I wish I could say that I had the kind of musical career that gave me the opportunity to play “The Rite of Spring” numerous times with Great Orchestras under the batons of Great Conductors. Alas, that was not to be my destiny as a clarinet player; however, I did have the occasion to play the piece twice. My first experience with the “Rite” was on my first professional job out of college with an orchestra in Mexico in the late 1980s. Neither the orchestra nor the conductor were quite up to the task of tackling such a monumental piece, however most of us were young with plenty of hubris to spare. Although rehearsals were rough and painstaking, we were all pretty excited to finally have the chance to play the piece that had loomed so large for us throughout our young musical lives. No matter how well we knew our excerpts, those tutti sections were hard. Most of us were playing it for the first time. If you have to play “Rite of Spring” for the first time somewhere, a small orchestra in central Mexico is a good place to do it. In spite of our collective musical naïveté, it was a blast to play and a wonderful and valuable learning experience.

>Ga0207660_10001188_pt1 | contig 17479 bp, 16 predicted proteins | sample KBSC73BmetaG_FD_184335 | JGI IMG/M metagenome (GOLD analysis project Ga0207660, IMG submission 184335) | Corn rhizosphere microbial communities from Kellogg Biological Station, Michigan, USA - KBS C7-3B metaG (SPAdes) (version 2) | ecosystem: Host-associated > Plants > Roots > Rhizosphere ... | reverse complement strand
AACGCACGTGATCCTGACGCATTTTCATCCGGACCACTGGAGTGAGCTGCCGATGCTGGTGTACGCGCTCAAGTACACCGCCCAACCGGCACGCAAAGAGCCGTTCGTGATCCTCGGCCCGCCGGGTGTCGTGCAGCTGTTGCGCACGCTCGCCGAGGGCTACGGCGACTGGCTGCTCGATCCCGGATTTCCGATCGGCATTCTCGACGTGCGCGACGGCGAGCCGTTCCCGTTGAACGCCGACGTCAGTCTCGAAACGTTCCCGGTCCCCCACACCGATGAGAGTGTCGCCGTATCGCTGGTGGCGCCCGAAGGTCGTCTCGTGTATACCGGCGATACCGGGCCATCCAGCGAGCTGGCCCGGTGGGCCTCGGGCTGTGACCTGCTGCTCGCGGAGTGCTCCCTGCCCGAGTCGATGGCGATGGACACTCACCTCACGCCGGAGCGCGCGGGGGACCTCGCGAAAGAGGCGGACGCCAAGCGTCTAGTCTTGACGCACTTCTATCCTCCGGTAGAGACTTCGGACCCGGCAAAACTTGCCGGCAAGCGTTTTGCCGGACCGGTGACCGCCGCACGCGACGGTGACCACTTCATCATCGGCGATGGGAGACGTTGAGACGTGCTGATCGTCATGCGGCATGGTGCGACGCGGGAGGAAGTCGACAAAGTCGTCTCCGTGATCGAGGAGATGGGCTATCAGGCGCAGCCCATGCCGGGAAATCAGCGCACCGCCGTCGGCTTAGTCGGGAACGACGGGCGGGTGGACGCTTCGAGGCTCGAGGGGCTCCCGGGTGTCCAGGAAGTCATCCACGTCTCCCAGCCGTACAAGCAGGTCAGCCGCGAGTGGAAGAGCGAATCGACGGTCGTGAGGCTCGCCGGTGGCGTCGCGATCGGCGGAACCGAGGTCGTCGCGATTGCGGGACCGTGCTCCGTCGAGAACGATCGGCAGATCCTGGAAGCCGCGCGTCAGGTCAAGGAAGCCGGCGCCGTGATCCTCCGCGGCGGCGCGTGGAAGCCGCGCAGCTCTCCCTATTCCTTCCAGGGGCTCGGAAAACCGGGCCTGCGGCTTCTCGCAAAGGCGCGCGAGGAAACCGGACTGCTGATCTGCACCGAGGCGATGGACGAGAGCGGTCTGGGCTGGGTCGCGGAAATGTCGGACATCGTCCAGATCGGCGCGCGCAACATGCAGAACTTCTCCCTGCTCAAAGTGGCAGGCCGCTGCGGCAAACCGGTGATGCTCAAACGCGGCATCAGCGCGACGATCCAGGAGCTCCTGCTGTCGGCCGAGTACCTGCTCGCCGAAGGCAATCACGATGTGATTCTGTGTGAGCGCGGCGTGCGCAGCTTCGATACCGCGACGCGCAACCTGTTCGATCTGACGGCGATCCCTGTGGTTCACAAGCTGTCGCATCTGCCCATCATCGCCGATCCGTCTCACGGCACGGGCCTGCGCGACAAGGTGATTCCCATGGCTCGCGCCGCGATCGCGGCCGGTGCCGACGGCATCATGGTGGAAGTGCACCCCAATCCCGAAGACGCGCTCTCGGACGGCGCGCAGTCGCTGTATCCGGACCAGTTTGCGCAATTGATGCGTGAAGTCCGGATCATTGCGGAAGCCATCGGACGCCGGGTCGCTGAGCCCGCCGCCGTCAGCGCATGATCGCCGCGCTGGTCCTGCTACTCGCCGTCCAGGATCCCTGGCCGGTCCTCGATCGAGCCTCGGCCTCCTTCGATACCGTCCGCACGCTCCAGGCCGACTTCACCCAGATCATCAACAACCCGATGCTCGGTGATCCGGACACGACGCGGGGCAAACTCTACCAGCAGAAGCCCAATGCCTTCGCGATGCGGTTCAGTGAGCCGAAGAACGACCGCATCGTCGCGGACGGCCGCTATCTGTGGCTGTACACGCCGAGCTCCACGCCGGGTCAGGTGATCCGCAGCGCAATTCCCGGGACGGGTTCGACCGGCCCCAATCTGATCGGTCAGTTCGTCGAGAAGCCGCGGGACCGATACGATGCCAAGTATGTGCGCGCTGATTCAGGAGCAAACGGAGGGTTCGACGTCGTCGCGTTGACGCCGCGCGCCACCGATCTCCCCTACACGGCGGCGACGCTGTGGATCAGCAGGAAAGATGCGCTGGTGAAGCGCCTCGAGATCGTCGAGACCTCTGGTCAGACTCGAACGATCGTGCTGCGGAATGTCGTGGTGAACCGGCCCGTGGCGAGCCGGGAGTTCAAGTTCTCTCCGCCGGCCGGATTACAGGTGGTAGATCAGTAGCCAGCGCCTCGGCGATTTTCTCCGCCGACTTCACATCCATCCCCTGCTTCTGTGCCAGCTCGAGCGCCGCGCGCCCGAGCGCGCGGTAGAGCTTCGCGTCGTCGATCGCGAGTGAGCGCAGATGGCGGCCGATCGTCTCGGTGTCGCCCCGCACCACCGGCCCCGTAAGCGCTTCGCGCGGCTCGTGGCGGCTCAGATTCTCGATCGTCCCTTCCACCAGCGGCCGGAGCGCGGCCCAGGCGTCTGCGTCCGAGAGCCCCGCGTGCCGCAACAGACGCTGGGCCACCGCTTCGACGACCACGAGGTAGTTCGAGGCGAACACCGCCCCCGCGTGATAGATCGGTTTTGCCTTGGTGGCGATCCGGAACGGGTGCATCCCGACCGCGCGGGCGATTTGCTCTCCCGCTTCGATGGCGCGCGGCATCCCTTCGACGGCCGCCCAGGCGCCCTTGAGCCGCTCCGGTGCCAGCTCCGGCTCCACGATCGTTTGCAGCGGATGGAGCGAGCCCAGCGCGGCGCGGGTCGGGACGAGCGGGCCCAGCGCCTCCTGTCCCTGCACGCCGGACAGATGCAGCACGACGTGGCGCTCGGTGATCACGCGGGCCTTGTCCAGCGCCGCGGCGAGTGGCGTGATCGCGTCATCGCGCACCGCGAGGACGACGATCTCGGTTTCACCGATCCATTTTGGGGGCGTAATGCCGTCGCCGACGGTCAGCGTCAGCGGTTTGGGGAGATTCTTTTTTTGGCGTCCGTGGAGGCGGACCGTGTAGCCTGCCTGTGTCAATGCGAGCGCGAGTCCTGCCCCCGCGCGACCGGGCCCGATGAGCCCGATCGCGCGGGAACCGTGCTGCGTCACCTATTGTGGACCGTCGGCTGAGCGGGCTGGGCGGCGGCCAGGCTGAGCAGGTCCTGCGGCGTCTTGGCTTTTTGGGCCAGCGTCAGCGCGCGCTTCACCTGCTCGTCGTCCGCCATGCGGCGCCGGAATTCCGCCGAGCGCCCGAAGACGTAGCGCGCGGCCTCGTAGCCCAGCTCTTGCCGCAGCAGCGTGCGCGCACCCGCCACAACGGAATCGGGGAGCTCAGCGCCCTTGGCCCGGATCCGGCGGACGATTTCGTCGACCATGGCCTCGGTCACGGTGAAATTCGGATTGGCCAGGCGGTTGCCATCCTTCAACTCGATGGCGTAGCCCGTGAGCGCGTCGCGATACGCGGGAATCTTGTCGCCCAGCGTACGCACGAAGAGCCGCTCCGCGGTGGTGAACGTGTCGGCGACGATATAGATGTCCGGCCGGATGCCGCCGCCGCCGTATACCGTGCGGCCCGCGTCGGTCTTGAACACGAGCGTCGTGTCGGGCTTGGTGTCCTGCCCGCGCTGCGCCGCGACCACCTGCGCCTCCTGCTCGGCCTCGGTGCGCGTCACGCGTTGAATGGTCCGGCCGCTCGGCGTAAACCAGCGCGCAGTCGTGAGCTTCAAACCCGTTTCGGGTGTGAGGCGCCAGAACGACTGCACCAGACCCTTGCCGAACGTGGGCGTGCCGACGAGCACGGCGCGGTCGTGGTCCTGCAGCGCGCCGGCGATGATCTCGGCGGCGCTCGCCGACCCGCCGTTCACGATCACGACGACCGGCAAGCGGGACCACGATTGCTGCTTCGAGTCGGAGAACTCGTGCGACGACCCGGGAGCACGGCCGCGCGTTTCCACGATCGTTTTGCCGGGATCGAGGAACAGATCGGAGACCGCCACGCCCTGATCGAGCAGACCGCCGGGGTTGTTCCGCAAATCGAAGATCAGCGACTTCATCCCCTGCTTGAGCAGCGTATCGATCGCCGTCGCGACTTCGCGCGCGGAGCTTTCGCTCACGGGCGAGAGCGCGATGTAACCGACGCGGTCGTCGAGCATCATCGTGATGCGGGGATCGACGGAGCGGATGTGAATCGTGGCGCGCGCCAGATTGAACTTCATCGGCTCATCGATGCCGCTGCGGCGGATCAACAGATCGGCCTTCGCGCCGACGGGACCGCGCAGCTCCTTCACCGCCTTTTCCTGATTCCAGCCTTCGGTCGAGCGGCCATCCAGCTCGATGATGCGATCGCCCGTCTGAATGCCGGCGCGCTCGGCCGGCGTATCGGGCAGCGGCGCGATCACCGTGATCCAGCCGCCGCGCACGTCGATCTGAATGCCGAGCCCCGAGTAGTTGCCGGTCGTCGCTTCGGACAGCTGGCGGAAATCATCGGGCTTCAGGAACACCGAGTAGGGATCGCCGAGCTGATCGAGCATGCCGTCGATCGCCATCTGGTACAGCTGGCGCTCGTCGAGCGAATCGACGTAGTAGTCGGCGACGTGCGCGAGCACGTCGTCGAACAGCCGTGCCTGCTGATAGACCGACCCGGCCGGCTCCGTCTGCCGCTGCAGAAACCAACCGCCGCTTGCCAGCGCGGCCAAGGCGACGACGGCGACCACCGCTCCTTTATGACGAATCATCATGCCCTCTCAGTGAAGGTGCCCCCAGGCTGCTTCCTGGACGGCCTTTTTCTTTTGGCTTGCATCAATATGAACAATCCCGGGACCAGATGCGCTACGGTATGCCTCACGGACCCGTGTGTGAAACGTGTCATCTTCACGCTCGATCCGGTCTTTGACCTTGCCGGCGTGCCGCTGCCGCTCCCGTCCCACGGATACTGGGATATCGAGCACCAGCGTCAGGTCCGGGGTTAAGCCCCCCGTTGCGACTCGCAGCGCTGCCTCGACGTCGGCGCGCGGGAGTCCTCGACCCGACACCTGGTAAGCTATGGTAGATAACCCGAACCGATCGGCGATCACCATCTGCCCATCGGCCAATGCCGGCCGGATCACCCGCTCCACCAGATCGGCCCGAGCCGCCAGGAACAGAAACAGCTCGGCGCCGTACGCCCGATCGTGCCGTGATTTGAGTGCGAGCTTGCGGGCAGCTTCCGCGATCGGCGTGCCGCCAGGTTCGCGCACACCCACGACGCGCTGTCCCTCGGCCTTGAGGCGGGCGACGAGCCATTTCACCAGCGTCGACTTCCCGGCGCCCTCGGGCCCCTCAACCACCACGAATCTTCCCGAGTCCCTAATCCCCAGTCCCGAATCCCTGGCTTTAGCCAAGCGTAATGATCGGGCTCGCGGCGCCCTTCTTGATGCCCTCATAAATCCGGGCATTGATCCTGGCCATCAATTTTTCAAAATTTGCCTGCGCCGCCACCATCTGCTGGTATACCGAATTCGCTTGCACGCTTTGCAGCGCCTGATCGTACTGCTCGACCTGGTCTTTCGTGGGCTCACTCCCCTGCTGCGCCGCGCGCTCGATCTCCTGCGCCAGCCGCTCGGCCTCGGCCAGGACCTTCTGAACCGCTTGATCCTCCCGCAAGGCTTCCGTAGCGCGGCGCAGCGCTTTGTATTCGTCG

The circumstances surrounding the second time I played the piece were a bit more nerve wracking. I was called to sub on the Eb clarinet part at around 11 a.m. for an afternoon dress rehearsal and concert the same evening. Luckily, I was in audition mode at the time and my excerpts and Eb chops were in pretty good shape. It was also auspicious that I had played it before, and no matter how rough that performance may have been, that experience had prepared me enough to stave off a panic attack. As a last-minute sub, it was impossible to really pay much attention to the whole. I remember feeling relief when it was over that I hadn’t stepped in any rests or (God forbid!) squeaked!
Ah yes…the joys of freelancing!
Clarinetist Karen Fisher is the senior concert rep at Local 802